In his new book, “Landscape Architecture Theory: An Ecological Approach,” Michael Murphy, Texas A&M professor emeritus of landscape architecture, focuses on fostering health and vitality for humans and nature through design.
Drawing on his extensive career in practice and teaching that began in 1969, Murphy, who retired from the Texas A&M faculty in 2011, explains how a strong understanding of landscape architecture theory can be applied to practical, everyday decision making and design to create more holistic, sustainable, and creative landscapes.
“His book provides a valuable resource for scholars, students, and practitioners who seek understand how the discipline can help guide change to improve the human condition," said Frederick Steiner, dean of the University of Pennsylvania School of Design.
One of Murphy’s former students, Chris Mulder, an outstanding alumnus of the College of Architecture and principal of CMAI, a design and planning firm in South Africa, said that Murphy’s models of multidisciplinary planning and design collaboration are particularly important in technically and environmentally challenging large-scale development projects.
Murphy’s book includes an examination of landscape architecture’s influences, such as social context and contemporary values.
He also covers systems and procedural theory, and links the ecosystem, human factors and aesthetics, to the design process.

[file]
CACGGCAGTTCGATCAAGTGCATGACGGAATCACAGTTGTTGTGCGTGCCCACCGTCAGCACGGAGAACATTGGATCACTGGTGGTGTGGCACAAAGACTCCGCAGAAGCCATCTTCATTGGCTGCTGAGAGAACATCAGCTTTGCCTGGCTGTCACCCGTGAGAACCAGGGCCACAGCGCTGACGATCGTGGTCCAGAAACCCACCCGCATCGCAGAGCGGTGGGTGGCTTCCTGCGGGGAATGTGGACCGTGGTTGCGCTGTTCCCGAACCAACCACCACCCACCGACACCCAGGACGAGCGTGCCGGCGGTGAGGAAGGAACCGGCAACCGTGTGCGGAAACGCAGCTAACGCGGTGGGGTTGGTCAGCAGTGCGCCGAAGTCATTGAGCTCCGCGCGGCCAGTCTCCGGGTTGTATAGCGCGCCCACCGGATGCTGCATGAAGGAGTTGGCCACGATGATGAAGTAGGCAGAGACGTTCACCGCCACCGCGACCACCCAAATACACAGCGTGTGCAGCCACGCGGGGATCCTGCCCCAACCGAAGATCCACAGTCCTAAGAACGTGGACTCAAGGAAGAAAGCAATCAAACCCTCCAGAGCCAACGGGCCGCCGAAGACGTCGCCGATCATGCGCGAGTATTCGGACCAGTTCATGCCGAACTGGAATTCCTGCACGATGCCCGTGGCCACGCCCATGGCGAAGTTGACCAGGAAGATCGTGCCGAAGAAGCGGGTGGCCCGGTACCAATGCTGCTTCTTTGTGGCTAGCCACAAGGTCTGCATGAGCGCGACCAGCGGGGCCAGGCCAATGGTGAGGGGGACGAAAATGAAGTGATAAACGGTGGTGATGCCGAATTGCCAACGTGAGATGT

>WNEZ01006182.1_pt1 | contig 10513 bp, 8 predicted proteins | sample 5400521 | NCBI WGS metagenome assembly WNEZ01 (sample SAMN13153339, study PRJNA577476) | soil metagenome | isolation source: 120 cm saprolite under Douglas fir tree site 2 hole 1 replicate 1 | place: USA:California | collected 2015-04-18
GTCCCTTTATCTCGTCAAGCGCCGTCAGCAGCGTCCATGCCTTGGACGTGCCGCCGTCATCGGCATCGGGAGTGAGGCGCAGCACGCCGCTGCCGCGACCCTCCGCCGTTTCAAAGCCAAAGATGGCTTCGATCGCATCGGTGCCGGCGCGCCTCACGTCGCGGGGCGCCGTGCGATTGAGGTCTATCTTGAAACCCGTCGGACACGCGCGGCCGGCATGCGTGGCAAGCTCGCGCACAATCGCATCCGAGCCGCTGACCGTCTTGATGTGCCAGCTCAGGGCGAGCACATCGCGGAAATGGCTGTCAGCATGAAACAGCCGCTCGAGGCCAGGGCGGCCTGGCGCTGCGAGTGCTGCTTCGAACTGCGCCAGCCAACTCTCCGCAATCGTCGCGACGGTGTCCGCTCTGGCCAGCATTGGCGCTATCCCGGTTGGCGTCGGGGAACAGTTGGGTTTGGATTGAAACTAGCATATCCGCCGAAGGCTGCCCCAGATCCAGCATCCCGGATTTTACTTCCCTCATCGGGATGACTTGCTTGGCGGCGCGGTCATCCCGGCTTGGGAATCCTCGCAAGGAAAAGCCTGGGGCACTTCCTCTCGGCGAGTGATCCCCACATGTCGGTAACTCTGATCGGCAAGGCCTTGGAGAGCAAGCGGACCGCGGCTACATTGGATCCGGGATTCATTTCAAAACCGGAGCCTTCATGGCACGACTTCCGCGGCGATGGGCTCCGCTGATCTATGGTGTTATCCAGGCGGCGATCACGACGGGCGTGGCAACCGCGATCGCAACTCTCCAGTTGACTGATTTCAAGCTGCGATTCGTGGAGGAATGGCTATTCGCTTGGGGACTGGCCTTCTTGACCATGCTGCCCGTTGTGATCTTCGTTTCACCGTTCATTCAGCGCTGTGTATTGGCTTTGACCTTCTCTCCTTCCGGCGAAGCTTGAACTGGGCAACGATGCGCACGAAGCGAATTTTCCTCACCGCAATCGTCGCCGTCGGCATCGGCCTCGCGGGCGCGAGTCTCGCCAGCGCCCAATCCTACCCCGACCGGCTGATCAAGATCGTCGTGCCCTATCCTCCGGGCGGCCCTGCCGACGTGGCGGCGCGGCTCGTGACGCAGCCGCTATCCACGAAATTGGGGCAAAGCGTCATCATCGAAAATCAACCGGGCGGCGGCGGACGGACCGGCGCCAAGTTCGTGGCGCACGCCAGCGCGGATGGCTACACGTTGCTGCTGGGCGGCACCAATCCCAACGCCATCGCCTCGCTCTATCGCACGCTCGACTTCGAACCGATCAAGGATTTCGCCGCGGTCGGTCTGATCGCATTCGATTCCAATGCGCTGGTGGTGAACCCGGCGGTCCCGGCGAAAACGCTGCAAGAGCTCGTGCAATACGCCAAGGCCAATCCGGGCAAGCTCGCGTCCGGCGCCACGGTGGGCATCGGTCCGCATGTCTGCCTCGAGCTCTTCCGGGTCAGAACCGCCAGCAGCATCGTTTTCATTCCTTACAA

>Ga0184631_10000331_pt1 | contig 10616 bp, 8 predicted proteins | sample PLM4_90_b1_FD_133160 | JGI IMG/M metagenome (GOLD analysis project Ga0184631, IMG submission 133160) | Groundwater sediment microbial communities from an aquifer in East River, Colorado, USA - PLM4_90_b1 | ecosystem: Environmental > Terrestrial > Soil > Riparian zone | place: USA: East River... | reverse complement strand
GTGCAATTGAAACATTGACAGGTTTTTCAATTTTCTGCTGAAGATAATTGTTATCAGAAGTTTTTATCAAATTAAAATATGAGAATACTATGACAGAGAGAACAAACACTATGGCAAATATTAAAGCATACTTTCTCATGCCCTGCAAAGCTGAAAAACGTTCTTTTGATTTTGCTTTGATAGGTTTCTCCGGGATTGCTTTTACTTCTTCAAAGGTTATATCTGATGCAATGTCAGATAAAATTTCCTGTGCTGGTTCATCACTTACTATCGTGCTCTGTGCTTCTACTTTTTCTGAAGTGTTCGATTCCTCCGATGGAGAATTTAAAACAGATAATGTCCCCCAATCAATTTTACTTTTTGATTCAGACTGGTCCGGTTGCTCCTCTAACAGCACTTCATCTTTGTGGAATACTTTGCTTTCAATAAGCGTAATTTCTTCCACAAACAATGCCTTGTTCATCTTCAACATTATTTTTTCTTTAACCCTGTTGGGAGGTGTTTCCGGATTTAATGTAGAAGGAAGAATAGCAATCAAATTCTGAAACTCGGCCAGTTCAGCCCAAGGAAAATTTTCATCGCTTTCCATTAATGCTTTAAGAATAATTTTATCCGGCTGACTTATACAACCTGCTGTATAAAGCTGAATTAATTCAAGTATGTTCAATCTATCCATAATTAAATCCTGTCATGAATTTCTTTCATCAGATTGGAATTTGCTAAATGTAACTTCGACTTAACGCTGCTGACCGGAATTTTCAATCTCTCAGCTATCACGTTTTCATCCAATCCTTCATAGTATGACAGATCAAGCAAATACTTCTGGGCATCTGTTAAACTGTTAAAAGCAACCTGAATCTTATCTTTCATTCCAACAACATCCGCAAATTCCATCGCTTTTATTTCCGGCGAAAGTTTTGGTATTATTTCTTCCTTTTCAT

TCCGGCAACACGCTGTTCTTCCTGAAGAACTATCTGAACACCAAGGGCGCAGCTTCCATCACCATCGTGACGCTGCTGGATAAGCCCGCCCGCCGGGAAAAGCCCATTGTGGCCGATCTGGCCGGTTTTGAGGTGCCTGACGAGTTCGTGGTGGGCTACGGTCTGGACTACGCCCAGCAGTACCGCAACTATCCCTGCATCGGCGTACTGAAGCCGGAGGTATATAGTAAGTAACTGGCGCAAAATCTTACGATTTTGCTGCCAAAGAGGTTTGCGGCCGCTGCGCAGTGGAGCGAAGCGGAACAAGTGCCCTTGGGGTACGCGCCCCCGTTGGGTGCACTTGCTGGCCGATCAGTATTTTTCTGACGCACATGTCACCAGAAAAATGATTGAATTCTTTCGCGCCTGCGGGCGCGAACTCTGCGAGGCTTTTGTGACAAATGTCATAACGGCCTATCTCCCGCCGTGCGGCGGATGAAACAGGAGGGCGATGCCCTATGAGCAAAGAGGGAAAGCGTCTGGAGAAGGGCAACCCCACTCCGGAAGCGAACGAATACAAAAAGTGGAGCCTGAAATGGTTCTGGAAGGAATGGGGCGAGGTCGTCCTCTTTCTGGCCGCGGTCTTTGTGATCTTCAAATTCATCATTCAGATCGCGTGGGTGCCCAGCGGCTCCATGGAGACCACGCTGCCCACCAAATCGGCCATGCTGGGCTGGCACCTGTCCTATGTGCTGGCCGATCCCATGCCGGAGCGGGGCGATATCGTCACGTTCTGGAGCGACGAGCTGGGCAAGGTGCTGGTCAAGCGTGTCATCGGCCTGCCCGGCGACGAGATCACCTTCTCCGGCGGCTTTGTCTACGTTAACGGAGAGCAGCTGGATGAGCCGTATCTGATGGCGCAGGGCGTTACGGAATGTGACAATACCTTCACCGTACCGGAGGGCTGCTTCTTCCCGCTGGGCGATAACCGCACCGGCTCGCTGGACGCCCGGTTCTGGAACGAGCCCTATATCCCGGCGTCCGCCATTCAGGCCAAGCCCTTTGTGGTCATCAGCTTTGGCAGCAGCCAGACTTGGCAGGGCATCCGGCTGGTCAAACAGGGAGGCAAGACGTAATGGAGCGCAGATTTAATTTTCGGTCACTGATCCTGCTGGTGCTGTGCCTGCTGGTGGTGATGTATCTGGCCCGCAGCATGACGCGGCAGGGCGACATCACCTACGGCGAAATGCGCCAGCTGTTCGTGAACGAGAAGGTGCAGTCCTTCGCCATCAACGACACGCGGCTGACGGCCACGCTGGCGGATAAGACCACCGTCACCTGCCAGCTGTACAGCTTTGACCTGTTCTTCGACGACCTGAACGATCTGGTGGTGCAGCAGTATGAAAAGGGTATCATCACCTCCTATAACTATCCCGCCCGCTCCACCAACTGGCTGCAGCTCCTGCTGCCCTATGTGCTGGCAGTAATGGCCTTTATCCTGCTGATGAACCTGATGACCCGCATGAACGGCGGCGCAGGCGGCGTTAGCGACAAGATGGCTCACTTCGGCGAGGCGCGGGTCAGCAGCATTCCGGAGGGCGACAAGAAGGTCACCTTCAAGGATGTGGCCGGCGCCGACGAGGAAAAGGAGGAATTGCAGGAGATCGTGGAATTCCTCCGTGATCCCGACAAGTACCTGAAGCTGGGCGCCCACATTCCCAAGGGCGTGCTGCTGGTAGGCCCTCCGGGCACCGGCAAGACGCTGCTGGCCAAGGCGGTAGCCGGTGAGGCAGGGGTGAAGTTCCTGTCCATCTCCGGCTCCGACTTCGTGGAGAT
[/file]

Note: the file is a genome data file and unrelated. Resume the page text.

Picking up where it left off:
In 2005, Murphy authored “Landscape Architecture Theory: An Evolving Body of Thought,” a book cited as an important addition to the small body of literature that synthesizes the broad and varied theories upon which landscape architecture depends.
After earning a Master of Architecture degree from the University of California-Berkeley in 1968, Murphy joined the Texas A&M faculty, where he taught interdisciplinary design and programming, environmental planning and design and landscape architecture theory.
He also directed numerous projects in the Department of Landscape Architecture and Urban Planning’s Partnership for Community Outreach program, in which students created designs and plans for Texas communities.
Murphy earned two bachelor’s degrees from Texas A&M: a Bachelor of Landscape Architecture degree in 1966 and a Bachelor of Science in Range Science degree in 1961. In 1999, he earned a Ph.D. from the University of Pretoria.
He was named an Outstanding Alumnus of the Texas A&M College of Architecture in 2012, one of his many awards and honors.